Guess which segment of the healthcare industry gets what it wants on every issue it puts before Congress or the agency in charge of its regulation. Hint: It's not the drug industry.
While every sector involved in delivering or insuring healthcare gets taxed to help pay for the insurance expansion under the Affordable Care Act, this subsector managed to wiggle out of its obligations.
In 2007, Congress asked this industry to label each of its products with a machine-readable identifier to promote safety, manage recalls and increase supply chain efficiency. More than a decade later, implementation still isn't finished.
This industry's failures can be life-threatening. Yet despite repeated outcries from physicians and patient advocates, it retains an approval process that absolves many of its most critical and expensive products from comprehensive clinical trial testing for safety and efficacy.
By now you recognize I'm talking about the medical-device industry. Led by a few Fortune 500 companies making implantable cardiovascular and orthopedic devices and expensive imaging equipment, it includes hundreds of small and midsize firms making everything from bedpans to surgical instruments.
Their geographic diffusion is often cited as the root of its power. Local representatives from both parties are susceptible to the industry's grass-roots lobbying.
As a result, ideology plays almost no role in policymaking. When it comes to the device industry, the mantra “jobs, jobs, jobs” trumps safety and science. The Democratic senators from two of the more liberal states in the nation—Minnesota and Massachusetts—have consistently sided with two of the industry's biggest devicemakers: Boston Scientific and Minneapolis-based Medtronic.
This month brought another awe-inspiring exercise of the industry's enormous influence. Amid a government shutdown that has idled nearly a million Americans, including non-essential personnel at the Food and Drug Administration, that agency managed to put out regulatory guidance that will give devicemakers another pathway for skipping out on clinical trials on devices inserted into American patients.
It involves the 510(k) process, which grants easier FDA approvals for new devices that are deemed “substantially equivalent” to a device already FDA-approved. All you have to do is demonstrate through bench testing that it's engineered in a similar fashion. No clinical trials required.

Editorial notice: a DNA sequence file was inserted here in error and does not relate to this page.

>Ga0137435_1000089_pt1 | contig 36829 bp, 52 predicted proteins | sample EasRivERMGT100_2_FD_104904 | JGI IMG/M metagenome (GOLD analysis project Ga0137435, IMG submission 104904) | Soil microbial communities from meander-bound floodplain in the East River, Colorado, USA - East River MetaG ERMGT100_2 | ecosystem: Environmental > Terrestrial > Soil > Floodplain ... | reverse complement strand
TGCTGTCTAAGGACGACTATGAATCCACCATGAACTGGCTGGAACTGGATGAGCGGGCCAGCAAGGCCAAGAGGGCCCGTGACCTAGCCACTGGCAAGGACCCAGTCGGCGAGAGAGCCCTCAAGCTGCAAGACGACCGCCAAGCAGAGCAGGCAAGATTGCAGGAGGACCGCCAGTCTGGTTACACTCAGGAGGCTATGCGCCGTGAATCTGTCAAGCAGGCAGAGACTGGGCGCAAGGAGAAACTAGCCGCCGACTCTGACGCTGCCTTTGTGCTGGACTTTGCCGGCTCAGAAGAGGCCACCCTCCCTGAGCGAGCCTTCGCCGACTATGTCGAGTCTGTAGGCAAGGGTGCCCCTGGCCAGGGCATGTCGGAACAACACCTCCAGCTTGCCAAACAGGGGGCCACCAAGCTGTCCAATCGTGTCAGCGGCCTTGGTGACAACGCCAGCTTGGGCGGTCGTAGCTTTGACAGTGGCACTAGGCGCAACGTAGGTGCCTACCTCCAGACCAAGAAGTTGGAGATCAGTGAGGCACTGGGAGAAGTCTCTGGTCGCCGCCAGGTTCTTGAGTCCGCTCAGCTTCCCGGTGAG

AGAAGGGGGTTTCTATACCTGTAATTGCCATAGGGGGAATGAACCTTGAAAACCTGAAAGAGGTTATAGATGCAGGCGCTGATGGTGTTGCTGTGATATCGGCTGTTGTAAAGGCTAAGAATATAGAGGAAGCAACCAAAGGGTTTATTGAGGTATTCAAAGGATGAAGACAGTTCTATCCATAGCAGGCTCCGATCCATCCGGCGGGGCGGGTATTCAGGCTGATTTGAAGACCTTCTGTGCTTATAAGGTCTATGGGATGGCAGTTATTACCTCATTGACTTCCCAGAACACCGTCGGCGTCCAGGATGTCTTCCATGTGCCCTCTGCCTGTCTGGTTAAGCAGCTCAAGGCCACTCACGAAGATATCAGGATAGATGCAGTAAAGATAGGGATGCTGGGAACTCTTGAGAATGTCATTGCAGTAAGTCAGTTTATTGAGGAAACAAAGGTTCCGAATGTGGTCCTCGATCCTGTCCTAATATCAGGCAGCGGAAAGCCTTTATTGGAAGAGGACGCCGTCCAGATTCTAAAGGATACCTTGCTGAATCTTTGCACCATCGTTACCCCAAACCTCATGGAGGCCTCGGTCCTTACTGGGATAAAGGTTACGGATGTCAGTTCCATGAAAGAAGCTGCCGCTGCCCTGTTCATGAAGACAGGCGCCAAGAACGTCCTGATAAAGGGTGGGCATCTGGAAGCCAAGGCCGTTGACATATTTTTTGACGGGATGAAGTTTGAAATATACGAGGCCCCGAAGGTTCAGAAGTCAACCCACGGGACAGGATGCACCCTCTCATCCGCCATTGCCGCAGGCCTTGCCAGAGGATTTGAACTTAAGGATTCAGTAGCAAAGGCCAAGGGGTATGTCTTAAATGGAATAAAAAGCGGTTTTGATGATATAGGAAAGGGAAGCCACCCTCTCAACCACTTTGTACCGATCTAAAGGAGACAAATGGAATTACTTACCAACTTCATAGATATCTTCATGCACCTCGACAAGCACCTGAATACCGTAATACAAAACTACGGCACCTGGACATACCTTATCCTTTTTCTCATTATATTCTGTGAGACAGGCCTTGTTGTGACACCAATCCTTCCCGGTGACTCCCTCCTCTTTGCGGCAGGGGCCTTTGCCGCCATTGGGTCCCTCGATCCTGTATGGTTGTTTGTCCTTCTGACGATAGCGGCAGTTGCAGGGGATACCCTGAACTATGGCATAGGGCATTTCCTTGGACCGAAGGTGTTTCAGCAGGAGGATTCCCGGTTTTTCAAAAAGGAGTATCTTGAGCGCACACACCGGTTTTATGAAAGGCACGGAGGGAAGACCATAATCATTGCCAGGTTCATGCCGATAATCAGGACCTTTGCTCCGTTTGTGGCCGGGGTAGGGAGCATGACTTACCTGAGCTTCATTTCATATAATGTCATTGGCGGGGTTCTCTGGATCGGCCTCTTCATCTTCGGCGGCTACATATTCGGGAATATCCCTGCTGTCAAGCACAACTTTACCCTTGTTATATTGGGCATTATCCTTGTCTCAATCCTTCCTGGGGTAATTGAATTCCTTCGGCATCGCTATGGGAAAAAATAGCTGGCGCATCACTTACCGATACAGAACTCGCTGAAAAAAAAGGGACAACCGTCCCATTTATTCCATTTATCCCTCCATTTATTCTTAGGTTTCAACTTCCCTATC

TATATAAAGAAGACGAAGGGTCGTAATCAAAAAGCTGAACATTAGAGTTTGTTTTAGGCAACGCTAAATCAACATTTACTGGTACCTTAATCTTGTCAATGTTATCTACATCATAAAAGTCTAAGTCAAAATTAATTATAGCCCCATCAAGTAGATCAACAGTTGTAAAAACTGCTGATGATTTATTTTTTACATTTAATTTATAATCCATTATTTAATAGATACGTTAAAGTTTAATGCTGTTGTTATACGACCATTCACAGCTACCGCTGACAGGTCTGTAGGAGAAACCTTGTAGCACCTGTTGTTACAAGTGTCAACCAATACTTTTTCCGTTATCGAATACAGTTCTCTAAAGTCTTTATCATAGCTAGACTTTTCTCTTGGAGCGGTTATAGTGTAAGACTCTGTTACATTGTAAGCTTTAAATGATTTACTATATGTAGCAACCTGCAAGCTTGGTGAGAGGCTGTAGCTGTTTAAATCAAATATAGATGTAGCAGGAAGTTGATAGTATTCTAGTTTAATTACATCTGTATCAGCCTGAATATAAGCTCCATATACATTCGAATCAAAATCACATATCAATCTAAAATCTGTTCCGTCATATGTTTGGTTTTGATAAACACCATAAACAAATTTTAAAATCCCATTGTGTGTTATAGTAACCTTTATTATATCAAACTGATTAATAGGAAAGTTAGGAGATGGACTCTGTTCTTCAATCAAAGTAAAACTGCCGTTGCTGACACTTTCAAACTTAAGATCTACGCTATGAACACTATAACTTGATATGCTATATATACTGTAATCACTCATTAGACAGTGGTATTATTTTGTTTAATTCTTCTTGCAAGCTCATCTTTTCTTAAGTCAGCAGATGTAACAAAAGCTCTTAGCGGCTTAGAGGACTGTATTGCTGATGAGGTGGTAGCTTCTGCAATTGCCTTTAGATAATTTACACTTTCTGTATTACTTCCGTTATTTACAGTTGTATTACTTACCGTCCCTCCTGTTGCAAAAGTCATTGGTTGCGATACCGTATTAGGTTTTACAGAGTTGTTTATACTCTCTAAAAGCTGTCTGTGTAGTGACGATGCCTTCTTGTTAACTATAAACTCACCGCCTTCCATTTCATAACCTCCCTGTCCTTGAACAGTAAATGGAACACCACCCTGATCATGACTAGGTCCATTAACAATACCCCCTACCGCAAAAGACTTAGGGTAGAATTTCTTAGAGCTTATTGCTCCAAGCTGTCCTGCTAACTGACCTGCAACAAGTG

Examples of the disastrous medical consequences of this loophole include defibrillators with poorly designed electrical leads and unsafe surgical meshes. Johnson & Johnson has set aside $2.5 billion for patient lawsuits involving faulty hip implants approved through the 510(k) process, and, one day before the FDA announced its new guidance, agreed to pay $120 million to state attorneys general for making false claims about the devices' safety.
Despite these notable failures, the FDA's latest plan will allow manufacturers to skip already paltry bench tests in favor of an “appropriate performance criteria standard” that is “less burdensome” than the previous standard. It will be left up to FDA inspectors to develop performance criteria that are “at least as robust.”
In other words, not only will no clinical trials be required of these new follow-on devices, the company will be able to submit data showing its new device meets criteria that were created by FDA inspectors and company officials sitting in a room mulling over the possibilities.
Compare that to the hurdles put in the way of biosimilar manufacturer applications. Nearly every approval required safety and efficacy testing in more patients than had been tested in the trials leading to the approval of the innovator company's original drug. Most included head-to-head comparison trials.
Bills aimed at curbing the drug industry's pricing power are lining up for committee hearings like planes landing in Chicago after a snowstorm. It's time for the relevant committees to tackle the regulation and prices of expensive and potentially dangerous devices, which are being inserted every day in thousands of patients in America's hospitals.